Pushaw, Bart. “Blackness at the Edge of the World. Making Race in the Colonial Arctic: Blackness at the Edge of the World. Making Race in the Colonial Arctic.” Periskop – Forum for kunsthistorisk debat, no. 25, 25, Aug. 2021, pp. 60–75.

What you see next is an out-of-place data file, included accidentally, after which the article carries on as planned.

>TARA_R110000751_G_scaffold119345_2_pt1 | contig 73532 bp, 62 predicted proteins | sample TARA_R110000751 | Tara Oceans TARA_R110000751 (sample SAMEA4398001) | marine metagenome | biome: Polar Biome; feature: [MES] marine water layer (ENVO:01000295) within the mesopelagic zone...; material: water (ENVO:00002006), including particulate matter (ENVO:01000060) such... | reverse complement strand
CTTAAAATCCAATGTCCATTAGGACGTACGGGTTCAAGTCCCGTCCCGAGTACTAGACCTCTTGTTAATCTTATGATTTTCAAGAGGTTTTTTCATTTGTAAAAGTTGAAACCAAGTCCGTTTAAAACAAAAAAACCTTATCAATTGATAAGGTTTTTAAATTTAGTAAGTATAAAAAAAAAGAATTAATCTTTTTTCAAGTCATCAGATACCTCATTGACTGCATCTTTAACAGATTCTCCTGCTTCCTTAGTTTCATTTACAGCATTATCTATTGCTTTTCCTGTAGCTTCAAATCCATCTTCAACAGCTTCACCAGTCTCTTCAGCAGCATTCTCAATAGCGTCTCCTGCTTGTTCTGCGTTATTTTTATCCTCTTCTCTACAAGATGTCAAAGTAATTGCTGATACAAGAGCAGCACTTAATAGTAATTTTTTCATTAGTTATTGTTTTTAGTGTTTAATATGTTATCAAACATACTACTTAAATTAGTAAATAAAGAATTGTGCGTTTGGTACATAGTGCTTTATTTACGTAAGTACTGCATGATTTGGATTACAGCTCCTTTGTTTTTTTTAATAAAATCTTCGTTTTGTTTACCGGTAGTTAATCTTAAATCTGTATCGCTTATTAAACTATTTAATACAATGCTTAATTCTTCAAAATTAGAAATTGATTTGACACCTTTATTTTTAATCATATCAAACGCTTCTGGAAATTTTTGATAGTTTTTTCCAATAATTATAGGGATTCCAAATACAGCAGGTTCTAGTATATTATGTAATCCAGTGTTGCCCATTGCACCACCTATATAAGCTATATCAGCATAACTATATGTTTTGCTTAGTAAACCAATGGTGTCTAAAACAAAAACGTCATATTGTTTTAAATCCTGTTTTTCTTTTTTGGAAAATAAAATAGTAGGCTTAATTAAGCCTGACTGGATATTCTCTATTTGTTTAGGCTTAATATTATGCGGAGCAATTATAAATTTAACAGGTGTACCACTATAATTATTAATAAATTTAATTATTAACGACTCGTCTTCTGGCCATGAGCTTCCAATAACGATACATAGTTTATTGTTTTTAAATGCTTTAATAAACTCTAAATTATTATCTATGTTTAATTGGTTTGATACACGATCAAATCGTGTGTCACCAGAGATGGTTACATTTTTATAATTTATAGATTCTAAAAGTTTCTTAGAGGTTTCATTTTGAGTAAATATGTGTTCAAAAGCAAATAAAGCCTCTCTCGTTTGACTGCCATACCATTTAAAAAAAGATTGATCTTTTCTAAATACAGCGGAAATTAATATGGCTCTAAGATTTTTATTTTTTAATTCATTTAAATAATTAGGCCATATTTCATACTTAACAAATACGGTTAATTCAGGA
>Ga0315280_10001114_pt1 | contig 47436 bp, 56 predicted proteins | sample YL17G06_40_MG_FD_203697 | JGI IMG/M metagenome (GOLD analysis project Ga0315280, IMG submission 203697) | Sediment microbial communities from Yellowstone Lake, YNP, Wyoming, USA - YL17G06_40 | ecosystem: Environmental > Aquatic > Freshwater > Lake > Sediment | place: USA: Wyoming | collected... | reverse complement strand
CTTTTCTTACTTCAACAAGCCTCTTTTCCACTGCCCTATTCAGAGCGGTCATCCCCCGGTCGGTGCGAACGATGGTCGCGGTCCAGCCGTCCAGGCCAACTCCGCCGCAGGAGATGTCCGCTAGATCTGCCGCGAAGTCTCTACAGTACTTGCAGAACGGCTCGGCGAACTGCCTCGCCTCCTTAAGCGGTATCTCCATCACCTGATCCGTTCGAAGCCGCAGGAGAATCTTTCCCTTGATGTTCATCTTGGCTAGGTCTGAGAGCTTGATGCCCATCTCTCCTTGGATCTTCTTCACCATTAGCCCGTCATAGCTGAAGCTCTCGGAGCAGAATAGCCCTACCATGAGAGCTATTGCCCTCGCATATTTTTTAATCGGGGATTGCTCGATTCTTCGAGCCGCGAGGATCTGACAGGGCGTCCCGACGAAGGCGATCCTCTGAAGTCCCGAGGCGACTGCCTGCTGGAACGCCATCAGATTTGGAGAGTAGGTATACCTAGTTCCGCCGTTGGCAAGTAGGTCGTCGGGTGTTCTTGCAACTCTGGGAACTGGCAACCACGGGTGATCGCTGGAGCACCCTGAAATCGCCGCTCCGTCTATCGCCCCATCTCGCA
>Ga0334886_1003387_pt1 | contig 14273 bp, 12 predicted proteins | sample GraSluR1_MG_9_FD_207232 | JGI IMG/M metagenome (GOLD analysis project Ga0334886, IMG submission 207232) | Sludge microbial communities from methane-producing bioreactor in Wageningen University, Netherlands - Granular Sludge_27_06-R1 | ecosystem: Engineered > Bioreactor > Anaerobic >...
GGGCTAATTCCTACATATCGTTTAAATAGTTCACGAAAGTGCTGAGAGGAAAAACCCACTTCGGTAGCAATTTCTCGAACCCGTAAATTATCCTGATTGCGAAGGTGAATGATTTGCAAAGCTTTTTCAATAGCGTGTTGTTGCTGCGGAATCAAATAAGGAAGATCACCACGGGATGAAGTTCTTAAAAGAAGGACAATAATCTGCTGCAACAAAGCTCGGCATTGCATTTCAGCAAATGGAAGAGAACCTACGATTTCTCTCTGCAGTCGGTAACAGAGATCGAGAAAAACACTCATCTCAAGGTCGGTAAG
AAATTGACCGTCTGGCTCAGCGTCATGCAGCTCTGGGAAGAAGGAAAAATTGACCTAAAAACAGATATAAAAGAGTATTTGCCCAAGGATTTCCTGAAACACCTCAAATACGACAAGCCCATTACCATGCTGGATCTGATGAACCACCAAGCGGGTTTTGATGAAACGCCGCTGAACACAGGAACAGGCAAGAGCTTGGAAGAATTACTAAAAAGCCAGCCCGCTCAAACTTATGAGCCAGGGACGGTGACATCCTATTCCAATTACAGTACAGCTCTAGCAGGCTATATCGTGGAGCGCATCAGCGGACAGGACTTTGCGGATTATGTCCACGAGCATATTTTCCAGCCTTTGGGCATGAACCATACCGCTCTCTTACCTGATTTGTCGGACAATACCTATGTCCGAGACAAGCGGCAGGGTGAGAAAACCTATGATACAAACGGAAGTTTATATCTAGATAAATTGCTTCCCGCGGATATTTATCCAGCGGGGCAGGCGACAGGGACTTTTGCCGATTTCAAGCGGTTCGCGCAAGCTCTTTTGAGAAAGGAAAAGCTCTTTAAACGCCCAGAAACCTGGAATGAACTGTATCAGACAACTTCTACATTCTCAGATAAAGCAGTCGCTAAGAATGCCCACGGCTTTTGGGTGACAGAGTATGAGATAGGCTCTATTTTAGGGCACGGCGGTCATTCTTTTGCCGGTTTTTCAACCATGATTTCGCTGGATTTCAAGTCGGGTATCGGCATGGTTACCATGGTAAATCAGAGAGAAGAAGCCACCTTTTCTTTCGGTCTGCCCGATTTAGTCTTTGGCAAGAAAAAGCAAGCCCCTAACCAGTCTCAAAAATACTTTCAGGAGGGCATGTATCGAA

John Savio’s print Hoppla, We’re Alive! is an uncomfortable image . In a lush black-and-white tropical landscape of palm trees and rolling hills, jubilant figures dance, jump, kiss, and flail their arms. Their sharp black profiles evoke silhouettes. Closer inspection reveals insidious forms that are all too familiar. Drawing our attention is the figure on the bottom right corner of the image, the only human given any facial detail. Savio carefully carved the negative space in order to accentuate two features: the lips and the whites of the figure’s eyes. By making visible these two specific details, Savio recalls the pictorial modes of exaggeration specific to blackface imagery: the juxtaposition of bright eyes and teeth with inflated lips and dark skin. Contorting their bodies into jagged, angular poses, these tropical dancers are racist caricatures of Black performance.